Corporate Watch

“I’m not scared,” she said, her eyes flashing as she thumped her hand on the desk in her office. The people she investigates “are the ones who are intimidated — that’s why they are trying to scare me” (Agence France-Presse 08.31.2016). Ombudsman Conchita Carpio-Morales recounted how she was obliged to put up a higher fence around her house after a grenade with her initials on it was discovered beside her property (Ibid.).

Four decades of serving in a “notoriously corrupt judiciary” (pejoratives are quoted from the Agence France Presse interview), and Manang Conchita (an Ilocana) has the reputation of being incorruptible — and brave.

Though born into a family of lawyers, (her father, Lucas D. Carpio was a judge), she had a slow and tricky rise through the ranks due to her incorruptibility, and was Associate Justice of the Supreme Court for the last nine years of her service in the judiciary. One month after her compulsory retirement at age 70, Justice Morales was appointed Ombudsman of the Philippines by President Benigno S. C. Aquino III in July, 2011. She is serving a fixed term of seven years, to end in 2018.

In 2016, Conchita Carpio-Morales was awarded the Ramon Magsaysay “Heroes of Asia Awards,” Asia’s equivalent of the Nobel Prize. She was cited for her “moral courage and commitment to justice.” The Ramon Magsaysay Awards Foundation Trustees pointed out that “she was able to draw back the people’s trust to the rule of law of the Philippines.”

Conchita Carpio-Morales was also conferred a Doctor of Law “Honoris Causa” degree by her alma mater, the University of the Philippines College of Law.

In her brutally honest speech as the Guest of Honor at the 2016 graduation rites, she challenged the graduating class to answer to the need of the country for honorable leaders.

“The country does not need the best leaders, for, more often than not, they become the best after engaging themselves in shady compromises and illicit activities. Leaders must remain good in the purest sense of the word… My supplication to you is to give hope when all hope is lost; not to turn law into an instrument of oppression; and to be true to your ideals,” she said.

Ombudsman Carpio-Morales also said that her biggest frustration came when the Supreme Court freed ex-president Gloria Arroyo and powerful former senator Juan Ponce Enrile despite what she insists was solid evidence of graft (AFP, op. cit.).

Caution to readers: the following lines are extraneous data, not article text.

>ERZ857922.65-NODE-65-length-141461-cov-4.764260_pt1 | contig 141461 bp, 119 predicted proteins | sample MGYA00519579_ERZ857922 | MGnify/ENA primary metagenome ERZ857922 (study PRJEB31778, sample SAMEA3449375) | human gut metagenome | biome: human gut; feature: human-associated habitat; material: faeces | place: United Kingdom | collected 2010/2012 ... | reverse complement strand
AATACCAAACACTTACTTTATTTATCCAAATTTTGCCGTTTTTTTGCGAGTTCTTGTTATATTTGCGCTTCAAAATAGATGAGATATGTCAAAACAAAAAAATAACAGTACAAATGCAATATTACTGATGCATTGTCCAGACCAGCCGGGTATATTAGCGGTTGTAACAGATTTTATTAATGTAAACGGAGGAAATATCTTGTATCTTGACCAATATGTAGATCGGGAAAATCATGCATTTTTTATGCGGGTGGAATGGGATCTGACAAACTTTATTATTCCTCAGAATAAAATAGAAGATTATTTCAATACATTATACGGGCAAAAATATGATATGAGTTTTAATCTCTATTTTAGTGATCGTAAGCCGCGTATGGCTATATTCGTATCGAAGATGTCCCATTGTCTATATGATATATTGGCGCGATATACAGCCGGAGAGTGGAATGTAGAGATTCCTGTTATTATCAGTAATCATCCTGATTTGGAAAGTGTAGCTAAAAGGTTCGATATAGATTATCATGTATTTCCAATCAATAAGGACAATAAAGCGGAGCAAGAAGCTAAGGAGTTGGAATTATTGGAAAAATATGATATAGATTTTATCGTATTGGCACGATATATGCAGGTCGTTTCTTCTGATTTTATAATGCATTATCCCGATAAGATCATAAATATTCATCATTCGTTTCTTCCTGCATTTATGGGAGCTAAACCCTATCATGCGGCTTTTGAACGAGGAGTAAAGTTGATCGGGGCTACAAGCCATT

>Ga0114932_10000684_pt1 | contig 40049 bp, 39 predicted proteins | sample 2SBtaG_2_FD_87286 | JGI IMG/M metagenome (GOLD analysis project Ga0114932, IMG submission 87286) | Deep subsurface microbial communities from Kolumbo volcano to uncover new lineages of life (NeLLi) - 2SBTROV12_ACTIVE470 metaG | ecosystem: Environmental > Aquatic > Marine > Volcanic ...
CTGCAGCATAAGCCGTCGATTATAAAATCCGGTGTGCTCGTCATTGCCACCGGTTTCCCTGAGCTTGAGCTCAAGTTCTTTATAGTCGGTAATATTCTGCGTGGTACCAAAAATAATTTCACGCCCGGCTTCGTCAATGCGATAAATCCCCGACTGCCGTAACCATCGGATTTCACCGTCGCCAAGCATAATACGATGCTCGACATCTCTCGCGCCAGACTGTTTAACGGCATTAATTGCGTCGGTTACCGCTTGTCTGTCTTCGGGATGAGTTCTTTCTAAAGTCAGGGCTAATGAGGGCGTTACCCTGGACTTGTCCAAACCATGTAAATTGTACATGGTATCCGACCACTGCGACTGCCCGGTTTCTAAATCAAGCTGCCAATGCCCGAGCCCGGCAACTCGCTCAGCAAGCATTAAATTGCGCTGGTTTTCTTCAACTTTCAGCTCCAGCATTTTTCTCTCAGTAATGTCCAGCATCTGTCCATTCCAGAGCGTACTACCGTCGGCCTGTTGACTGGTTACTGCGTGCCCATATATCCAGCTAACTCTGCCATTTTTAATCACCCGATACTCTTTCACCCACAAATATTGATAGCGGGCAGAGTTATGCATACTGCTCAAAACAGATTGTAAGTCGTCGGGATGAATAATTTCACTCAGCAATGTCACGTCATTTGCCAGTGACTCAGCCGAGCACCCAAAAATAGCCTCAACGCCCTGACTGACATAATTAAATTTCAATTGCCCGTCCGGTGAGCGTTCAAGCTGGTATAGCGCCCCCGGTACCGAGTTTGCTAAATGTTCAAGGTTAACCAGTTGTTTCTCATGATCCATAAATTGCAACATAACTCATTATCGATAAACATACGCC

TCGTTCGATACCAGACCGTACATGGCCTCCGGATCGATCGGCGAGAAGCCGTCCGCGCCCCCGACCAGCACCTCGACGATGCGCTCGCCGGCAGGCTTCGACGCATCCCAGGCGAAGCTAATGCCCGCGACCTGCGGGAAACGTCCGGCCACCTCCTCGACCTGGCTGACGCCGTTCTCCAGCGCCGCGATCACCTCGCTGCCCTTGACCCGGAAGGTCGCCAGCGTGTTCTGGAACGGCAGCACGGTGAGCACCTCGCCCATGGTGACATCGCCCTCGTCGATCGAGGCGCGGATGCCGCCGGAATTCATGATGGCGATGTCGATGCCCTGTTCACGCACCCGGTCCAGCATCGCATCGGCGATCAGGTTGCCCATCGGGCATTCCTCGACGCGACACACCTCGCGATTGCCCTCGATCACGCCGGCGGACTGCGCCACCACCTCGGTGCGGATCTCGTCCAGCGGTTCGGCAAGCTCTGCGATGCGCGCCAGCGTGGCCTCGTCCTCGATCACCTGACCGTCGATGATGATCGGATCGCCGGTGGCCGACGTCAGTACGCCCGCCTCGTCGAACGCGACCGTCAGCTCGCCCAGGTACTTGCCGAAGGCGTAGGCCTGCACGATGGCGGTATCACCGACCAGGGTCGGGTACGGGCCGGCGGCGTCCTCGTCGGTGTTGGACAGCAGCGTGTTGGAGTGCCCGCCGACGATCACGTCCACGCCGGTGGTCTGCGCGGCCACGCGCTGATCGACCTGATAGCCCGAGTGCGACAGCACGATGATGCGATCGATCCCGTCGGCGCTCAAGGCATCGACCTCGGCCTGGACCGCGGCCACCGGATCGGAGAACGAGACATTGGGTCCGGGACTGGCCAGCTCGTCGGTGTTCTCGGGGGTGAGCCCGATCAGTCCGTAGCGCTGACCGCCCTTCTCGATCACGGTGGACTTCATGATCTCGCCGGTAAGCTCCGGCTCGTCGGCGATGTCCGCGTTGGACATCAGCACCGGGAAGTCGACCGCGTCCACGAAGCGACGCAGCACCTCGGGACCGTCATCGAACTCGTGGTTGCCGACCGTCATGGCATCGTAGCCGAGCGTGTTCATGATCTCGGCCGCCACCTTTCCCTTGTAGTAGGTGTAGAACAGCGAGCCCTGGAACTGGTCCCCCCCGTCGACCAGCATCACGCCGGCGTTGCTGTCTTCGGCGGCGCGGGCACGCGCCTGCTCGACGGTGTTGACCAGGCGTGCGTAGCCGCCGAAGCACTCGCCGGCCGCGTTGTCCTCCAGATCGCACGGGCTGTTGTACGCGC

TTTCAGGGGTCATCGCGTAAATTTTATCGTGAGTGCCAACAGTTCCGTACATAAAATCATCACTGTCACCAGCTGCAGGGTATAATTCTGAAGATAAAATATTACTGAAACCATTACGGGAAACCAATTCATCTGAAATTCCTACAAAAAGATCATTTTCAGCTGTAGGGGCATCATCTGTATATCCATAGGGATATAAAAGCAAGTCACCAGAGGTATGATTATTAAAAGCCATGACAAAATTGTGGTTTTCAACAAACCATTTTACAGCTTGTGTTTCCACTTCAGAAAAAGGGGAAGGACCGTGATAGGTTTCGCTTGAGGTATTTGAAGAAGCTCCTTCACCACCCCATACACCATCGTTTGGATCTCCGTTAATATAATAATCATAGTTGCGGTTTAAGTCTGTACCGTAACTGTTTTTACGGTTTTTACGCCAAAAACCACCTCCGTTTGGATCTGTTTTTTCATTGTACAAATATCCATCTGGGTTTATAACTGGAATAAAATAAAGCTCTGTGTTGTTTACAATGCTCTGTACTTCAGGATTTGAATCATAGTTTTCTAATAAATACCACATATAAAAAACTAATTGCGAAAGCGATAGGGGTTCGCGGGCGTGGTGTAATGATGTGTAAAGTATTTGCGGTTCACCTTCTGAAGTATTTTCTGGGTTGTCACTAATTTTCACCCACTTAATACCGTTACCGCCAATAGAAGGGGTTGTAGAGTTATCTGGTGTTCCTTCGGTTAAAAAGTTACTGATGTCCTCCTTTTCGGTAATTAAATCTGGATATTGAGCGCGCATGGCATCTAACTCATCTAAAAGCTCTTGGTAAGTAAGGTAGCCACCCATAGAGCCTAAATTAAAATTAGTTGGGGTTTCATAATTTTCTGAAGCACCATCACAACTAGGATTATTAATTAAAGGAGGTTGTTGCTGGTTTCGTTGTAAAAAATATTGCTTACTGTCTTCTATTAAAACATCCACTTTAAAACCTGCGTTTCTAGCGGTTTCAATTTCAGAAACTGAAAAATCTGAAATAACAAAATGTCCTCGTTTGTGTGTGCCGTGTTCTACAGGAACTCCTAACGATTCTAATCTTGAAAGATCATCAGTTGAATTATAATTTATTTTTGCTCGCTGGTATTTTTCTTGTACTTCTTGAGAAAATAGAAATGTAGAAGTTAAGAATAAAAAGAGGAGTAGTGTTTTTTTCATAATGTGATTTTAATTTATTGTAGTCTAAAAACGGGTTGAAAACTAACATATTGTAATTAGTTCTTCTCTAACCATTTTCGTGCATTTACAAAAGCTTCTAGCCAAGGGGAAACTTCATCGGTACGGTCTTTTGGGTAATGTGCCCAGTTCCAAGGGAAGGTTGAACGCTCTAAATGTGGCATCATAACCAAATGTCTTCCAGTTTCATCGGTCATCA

And at the 2016 alumni homecoming of the UP College of Law, Justice Carpio-Morales, keynote speaker, decried today’s generation, who seem to lack a sense of history.

“We have entered the so-called “post-truth” era where truth no longer matters. Now it is not only truth that has become elusive, even reason has escaped us,” she said.

And carrying on her lamentations about the state of the nation and our changing values, Justice Carpio-Morales, found the PEN (Poets, Essayists and Novelists) 60th Conference theme “‘Reaffirming the Writer’s Commitment to Truth and Freedom’ most apropos at this time and clime” (from transcript of speech as keynote speaker, PEN Rizal lectures).

“(Today) the Filipino people are falling in a quandary with the distortions of the truth as presented by bigoted viewpoints on the pressing issues in the nation’s life. Baffled by the alarming colors in the political spectrum and the brusque flexing of the political muscle, the Filipino people are left in a quagmire,” she said.

“Perpetrators of fake news (in social media and even in mainstream journalism and creative writing) are keeping up with the times and employing the most sophisticated means of, bluntly speaking, fooling the public. Consequently, it behooves the principled writer to arm themselves with upgraded weapons and superior counter-tactics to crush the enemy,” Carpio-Morales exhorted.

Speak your mind, and always tell the truth, she challenged all writers.

But take note that speaking up and doing what one would sincerely think is right and just can possibly bring trouble from those alluded to.

President Rodrigo Duterte said he would file the impeachment case against Carpio-Morales for practicing selective justice and for using falsified evidence, referring to the purported Anti-Money Laundering Council (AMLC) documents in the antigraft agency’s possession. The President earlier accused Morales and Chief Justice Maria Lourdes Sereno of being part of a plot to oust him, together with the alliance between the Left and the “yellows,” who want him removed from Malacañang” (Philippine Daily Inquirer 10.05.2017).

“They did it first,” he said. “I did not start this ruckus. I was quiet,” President Duterte said (Ibid.)

Naku, Manang Conchita! Kayo pa pala ang maingay? (So, you are the “noisy” one, after all). That’s what you get for speaking up.


Amelia H. C. Ylagan is a Doctor of Business Administration from the University of the Philippines.